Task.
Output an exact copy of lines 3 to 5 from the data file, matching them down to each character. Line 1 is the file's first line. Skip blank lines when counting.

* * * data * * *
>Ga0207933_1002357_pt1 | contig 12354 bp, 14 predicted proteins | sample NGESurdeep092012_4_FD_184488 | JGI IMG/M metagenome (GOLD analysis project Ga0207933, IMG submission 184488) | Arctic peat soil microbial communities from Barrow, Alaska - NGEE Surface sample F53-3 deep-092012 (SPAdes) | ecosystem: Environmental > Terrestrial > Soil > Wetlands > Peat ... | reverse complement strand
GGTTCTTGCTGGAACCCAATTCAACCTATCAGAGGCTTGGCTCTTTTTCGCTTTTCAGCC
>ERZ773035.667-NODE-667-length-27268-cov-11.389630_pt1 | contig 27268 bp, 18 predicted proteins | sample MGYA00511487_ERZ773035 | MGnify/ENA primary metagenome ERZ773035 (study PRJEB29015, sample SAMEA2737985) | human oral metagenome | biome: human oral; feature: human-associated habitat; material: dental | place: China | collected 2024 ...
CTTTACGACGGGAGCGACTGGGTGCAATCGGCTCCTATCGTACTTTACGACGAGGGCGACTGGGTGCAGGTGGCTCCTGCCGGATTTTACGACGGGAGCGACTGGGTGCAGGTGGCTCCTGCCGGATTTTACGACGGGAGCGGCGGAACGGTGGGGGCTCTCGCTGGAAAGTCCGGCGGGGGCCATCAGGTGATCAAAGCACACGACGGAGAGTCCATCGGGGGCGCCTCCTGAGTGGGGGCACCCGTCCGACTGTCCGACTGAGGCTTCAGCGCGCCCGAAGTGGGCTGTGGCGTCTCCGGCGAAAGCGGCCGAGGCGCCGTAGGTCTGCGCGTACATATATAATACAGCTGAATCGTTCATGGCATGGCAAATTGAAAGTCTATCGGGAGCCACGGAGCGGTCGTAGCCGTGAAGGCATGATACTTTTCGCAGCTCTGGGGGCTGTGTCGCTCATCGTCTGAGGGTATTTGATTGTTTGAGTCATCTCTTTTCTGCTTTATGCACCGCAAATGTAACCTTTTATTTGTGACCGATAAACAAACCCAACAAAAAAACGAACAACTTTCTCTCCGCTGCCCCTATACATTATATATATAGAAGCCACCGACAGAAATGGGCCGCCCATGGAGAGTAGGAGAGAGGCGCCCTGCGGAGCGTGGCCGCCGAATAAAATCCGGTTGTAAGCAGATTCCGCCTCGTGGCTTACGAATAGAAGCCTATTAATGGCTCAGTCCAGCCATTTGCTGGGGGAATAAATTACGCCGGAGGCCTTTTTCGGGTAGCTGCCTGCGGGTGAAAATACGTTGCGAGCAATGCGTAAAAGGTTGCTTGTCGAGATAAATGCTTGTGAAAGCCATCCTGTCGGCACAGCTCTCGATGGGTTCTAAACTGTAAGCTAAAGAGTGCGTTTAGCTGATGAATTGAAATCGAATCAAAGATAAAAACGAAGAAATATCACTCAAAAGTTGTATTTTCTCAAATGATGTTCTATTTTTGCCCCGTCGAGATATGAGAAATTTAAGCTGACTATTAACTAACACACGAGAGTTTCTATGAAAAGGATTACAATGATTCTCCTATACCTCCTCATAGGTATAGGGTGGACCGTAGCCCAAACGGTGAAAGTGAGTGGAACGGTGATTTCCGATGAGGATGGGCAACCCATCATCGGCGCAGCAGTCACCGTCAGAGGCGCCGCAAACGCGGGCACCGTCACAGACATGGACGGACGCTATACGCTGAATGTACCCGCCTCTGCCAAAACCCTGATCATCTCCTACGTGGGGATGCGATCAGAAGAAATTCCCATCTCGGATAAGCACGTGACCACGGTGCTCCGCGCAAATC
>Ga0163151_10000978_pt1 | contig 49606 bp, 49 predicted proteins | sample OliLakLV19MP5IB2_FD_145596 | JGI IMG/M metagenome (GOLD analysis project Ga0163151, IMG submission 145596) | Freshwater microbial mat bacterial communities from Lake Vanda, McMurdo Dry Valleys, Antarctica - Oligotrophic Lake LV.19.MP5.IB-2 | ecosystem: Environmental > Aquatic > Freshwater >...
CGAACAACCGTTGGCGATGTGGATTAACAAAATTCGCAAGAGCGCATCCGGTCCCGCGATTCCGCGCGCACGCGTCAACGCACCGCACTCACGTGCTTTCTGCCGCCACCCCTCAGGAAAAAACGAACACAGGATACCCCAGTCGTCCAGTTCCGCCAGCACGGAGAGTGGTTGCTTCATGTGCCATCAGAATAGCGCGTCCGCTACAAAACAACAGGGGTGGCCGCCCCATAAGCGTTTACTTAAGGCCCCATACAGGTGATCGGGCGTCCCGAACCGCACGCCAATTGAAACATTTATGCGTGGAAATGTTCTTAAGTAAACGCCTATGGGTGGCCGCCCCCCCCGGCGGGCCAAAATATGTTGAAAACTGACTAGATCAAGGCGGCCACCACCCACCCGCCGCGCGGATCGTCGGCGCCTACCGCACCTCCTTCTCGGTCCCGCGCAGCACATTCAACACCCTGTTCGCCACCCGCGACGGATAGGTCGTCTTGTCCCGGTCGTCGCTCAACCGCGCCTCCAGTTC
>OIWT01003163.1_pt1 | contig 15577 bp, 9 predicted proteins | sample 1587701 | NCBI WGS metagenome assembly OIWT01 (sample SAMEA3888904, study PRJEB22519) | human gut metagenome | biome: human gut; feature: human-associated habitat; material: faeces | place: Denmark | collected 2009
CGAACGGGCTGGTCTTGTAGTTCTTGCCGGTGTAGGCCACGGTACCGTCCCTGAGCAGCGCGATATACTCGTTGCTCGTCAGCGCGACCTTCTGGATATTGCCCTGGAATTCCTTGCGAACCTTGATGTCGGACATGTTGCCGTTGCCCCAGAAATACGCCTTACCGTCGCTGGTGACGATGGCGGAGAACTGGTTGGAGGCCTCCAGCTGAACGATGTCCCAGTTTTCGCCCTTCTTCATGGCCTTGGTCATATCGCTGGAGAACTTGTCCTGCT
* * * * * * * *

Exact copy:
>ERZ773035.667-NODE-667-length-27268-cov-11.389630_pt1 | contig 27268 bp, 18 predicted proteins | sample MGYA00511487_ERZ773035 | MGnify/ENA primary metagenome ERZ773035 (study PRJEB29015, sample SAMEA2737985) | human oral metagenome | biome: human oral; feature: human-associated habitat; material: dental | place: China | collected 2024 ...
CTTTACGACGGGAGCGACTGGGTGCAATCGGCTCCTATCGTACTTTACGACGAGGGCGACTGGGTGCAGGTGGCTCCTGCCGGATTTTACGACGGGAGCGACTGGGTGCAGGTGGCTCCTGCCGGATTTTACGACGGGAGCGGCGGAACGGTGGGGGCTCTCGCTGGAAAGTCCGGCGGGGGCCATCAGGTGATCAAAGCACACGACGGAGAGTCCATCGGGGGCGCCTCCTGAGTGGGGGCACCCGTCCGACTGTCCGACTGAGGCTTCAGCGCGCCCGAAGTGGGCTGTGGCGTCTCCGGCGAAAGCGGCCGAGGCGCCGTAGGTCTGCGCGTACATATATAATACAGCTGAATCGTTCATGGCATGGCAAATTGAAAGTCTATCGGGAGCCACGGAGCGGTCGTAGCCGTGAAGGCATGATACTTTTCGCAGCTCTGGGGGCTGTGTCGCTCATCGTCTGAGGGTATTTGATTGTTTGAGTCATCTCTTTTCTGCTTTATGCACCGCAAATGTAACCTTTTATTTGTGACCGATAAACAAACCCAACAAAAAAACGAACAACTTTCTCTCCGCTGCCCCTATACATTATATATATAGAAGCCACCGACAGAAATGGGCCGCCCATGGAGAGTAGGAGAGAGGCGCCCTGCGGAGCGTGGCCGCCGAATAAAATCCGGTTGTAAGCAGATTCCGCCTCGTGGCTTACGAATAGAAGCCTATTAATGGCTCAGTCCAGCCATTTGCTGGGGGAATAAATTACGCCGGAGGCCTTTTTCGGGTAGCTGCCTGCGGGTGAAAATACGTTGCGAGCAATGCGTAAAAGGTTGCTTGTCGAGATAAATGCTTGTGAAAGCCATCCTGTCGGCACAGCTCTCGATGGGTTCTAAACTGTAAGCTAAAGAGTGCGTTTAGCTGATGAATTGAAATCGAATCAAAGATAAAAACGAAGAAATATCACTCAAAAGTTGTATTTTCTCAAATGATGTTCTATTTTTGCCCCGTCGAGATATGAGAAATTTAAGCTGACTATTAACTAACACACGAGAGTTTCTATGAAAAGGATTACAATGATTCTCCTATACCTCCTCATAGGTATAGGGTGGACCGTAGCCCAAACGGTGAAAGTGAGTGGAACGGTGATTTCCGATGAGGATGGGCAACCCATCATCGGCGCAGCAGTCACCGTCAGAGGCGCCGCAAACGCGGGCACCGTCACAGACATGGACGGACGCTATACGCTGAATGTACCCGCCTCTGCCAAAACCCTGATCATCTCCTACGTGGGGATGCGATCAGAAGAAATTCCCATCTCGGATAAGCACGTGACCACGGTGCTCCGCGCAAATC
>Ga0163151_10000978_pt1 | contig 49606 bp, 49 predicted proteins | sample OliLakLV19MP5IB2_FD_145596 | JGI IMG/M metagenome (GOLD analysis project Ga0163151, IMG submission 145596) | Freshwater microbial mat bacterial communities from Lake Vanda, McMurdo Dry Valleys, Antarctica - Oligotrophic Lake LV.19.MP5.IB-2 | ecosystem: Environmental > Aquatic > Freshwater >...